Example above showing that Geany with its dependencies is amount to 700 megabytes. One more example below:

master@master:~$ guix size fping
store item total self
/gnu/store/fa6wj5bxkj5ll1d7292a70knmyl7a0cr-glibc-2.31 38.4 36.7 51.7%
/gnu/store/01b4w3m6mp55y531kyi1g8shh722kwqm-gcc-7.5.0-lib 71.0 32.6 45.9%
/gnu/store/mmhimfwmmidf09jw1plw3aw1g1zn2nkh-bash-static-5.0.16 1.6 1.6 2.3%
/gnu/store/kjyrv173ykb7h266k0sqgijkr40kl0nr-fping-5.0 71.1 0.1 0.1%
total: 71.1 MiB

These two examples are different programs namely Geany and fping. However, they share several dependencies (in other words, they require several same programs) which are already installed in the system. Once a dependency installed, further programs which need that dependency will not cause redundancy as the required one only installed once. This indicates that Guix holds dynamic linking views rather than the static linking ones -- just the same as Unix and GNU. To me, this tells that Guix is as opposite to AppImage as technology choices to get software for users.

Play Checkpoints

Guix features generations, or I prefer to call them checkpoints, they are player's saved points in time, where each point in Guix is not how much we defeat some monsters but (in my observation) how much programs we install. Sum of actions we do in a checkpoint is called transaction and it may be either install or remove. Installing a program creates a checkpoint, further install adds more checkpoints, and just as video games we can go back to a previous checkpoint if we fail at a point. This "go back" is called rollback in Guix. There is another way, that is, player can jump between checkpoints he made, and this is called switch-generation in Guix. As you can guess, of course a player can see all checkpoints he made, and this is called list-generations in Guix.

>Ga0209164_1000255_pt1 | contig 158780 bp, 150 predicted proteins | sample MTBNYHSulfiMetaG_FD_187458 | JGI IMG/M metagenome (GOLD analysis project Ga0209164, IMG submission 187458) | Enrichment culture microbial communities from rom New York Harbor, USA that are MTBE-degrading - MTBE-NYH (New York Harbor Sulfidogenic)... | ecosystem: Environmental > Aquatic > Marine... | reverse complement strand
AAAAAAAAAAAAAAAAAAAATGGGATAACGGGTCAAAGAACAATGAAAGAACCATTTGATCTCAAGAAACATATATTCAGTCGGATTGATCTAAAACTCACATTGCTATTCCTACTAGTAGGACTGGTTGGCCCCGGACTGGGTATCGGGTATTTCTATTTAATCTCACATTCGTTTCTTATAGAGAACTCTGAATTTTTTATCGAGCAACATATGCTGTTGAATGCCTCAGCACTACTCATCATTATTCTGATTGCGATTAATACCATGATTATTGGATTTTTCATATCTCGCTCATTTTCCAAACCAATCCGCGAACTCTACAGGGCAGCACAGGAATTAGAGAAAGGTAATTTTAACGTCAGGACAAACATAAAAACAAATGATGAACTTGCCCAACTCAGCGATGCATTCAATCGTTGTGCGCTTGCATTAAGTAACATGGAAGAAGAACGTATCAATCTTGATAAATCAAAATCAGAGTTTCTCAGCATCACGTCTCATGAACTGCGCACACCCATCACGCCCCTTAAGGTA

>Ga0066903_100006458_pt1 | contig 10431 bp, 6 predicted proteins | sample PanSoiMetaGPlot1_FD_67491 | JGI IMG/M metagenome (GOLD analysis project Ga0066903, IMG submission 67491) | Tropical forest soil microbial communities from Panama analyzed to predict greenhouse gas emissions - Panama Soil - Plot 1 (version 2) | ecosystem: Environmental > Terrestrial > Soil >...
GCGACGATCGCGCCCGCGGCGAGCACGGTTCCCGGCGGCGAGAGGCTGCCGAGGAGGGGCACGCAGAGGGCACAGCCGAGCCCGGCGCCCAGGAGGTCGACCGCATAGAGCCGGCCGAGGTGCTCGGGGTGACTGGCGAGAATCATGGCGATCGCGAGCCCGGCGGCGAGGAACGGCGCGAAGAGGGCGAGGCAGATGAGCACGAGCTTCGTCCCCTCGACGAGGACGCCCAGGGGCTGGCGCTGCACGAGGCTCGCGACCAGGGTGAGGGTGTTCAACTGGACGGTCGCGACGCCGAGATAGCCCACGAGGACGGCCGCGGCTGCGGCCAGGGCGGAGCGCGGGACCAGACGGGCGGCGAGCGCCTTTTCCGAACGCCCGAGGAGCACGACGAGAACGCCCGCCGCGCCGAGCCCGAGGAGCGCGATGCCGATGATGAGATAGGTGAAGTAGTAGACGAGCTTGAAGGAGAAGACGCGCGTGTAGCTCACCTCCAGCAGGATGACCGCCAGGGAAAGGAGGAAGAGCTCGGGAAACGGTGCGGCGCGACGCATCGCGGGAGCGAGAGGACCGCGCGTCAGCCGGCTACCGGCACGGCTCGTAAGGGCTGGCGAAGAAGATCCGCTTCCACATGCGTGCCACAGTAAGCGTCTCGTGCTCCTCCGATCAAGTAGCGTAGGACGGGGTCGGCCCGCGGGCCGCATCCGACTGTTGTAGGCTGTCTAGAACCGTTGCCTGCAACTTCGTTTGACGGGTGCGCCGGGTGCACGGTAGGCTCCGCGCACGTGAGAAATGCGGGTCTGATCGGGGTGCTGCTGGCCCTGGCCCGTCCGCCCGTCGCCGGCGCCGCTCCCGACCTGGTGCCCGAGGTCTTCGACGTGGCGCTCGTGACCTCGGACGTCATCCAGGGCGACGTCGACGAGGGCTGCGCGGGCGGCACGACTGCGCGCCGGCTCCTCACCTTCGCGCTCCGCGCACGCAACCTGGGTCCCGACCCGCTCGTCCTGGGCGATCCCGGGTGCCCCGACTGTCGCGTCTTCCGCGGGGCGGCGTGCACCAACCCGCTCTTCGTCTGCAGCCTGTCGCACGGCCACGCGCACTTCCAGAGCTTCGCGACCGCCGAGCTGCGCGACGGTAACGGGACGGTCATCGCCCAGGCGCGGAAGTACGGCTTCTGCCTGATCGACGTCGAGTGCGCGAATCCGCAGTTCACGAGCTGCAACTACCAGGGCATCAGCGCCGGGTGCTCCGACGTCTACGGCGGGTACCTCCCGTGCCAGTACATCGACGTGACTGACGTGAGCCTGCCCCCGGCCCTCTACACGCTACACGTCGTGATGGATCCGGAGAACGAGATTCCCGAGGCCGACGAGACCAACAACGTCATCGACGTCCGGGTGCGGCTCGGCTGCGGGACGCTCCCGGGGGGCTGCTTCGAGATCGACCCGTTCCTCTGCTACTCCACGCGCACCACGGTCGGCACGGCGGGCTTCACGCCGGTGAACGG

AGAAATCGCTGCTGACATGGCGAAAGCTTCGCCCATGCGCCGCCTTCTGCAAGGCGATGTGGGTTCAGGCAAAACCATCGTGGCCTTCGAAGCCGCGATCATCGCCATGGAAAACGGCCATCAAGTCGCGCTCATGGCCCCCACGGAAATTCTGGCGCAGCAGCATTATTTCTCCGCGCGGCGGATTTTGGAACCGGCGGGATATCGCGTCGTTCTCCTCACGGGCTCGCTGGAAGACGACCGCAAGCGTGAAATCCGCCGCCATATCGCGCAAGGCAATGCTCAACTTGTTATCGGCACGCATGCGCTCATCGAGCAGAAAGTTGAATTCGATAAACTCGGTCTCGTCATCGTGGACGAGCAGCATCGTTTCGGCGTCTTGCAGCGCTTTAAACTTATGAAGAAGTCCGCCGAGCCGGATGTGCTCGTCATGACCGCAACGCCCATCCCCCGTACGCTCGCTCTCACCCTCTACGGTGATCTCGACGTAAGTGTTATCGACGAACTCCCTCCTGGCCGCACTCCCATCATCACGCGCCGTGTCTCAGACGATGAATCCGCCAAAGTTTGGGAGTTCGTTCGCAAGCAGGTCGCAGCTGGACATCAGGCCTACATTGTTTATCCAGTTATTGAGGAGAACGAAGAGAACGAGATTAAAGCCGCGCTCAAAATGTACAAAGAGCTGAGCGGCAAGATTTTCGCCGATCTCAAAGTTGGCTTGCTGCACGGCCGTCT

$ guix package --list-generations
$ guix package --switch-generation
$ guix package --roll-back
For example, below I have several checkpoints after doing install and remove several times. 

[Picture 3. Checkpoints I made in my Guix system.]
From checkpoint list, we know that I am at Checkpoint 15 right now indicated with (current) where I defeated a monster installed a program named recutils. If I do list installed packages here, I got a result telling us all monsters defeated all programs installed from all time up to Checkpoint 15.

Let's assume I fail at Checkpoint 15 and want to respawn back in previous stage, I do rollback, so currently I am alive again in Checkpoint 14. Here, I cannot run recutils anymore, neither remove it, because in Checkpoint 14 there is no recutils. As an addition, in Checkpoint 14 of course I cannot run testdisk, the sword I got program I installed at previous stages afar and stolen by goblin removed at several checkpoints before this. Makes sense, right?

Let's assume I want to go back to my earliest stage, Checkpoint 6, I do switch-generation, Guix jumped me there. In this stage I can run testdisk again, the program I removed at Checkpoint 7, which is of course not available at Checkpoint 14. It is very similar to checkpoints in a video game.

Do you wonder why my earliest stage is Checkpoint 6 and not 1? Because I deleted them all with delete-generations. 

Uninstall Guix


Finally, if we wish to remove Guix completely from the system, then imagine deleting video game's data. We only need to delete two folders and several other things as Guix in fact only store /gnu and /var/guix in our computer. In reality, I learned from Arch Wiki and Guix Forum the procedures like below.

$ sudo systemctl stop guix-daemon.service
$ sudo rm -rfv /etc/systemd/system/guix-daemon.service # if existent
$ sudo rm -rfv /etc/systemd/system/guix-daemon.service.d # if existent
$ sudo rm -rfv /etc/profile.d/ # if existent
$ sudo rm -rfv /gnu # the place of all programs
$ sudo rm -rfv /var/guix
$ sudo rm -rfv ~/.profile/guix



That's how I try GNU Guix! There are of course many things uncovered in this simple article such as how to repackage installed software and advanced things like containerization. However, I wish Let's Try Guix can give other people a picture in how a normal Ubuntu Desktop user take benefits from it. See you next time!

This article is licensed under CC BY-SA 3.0.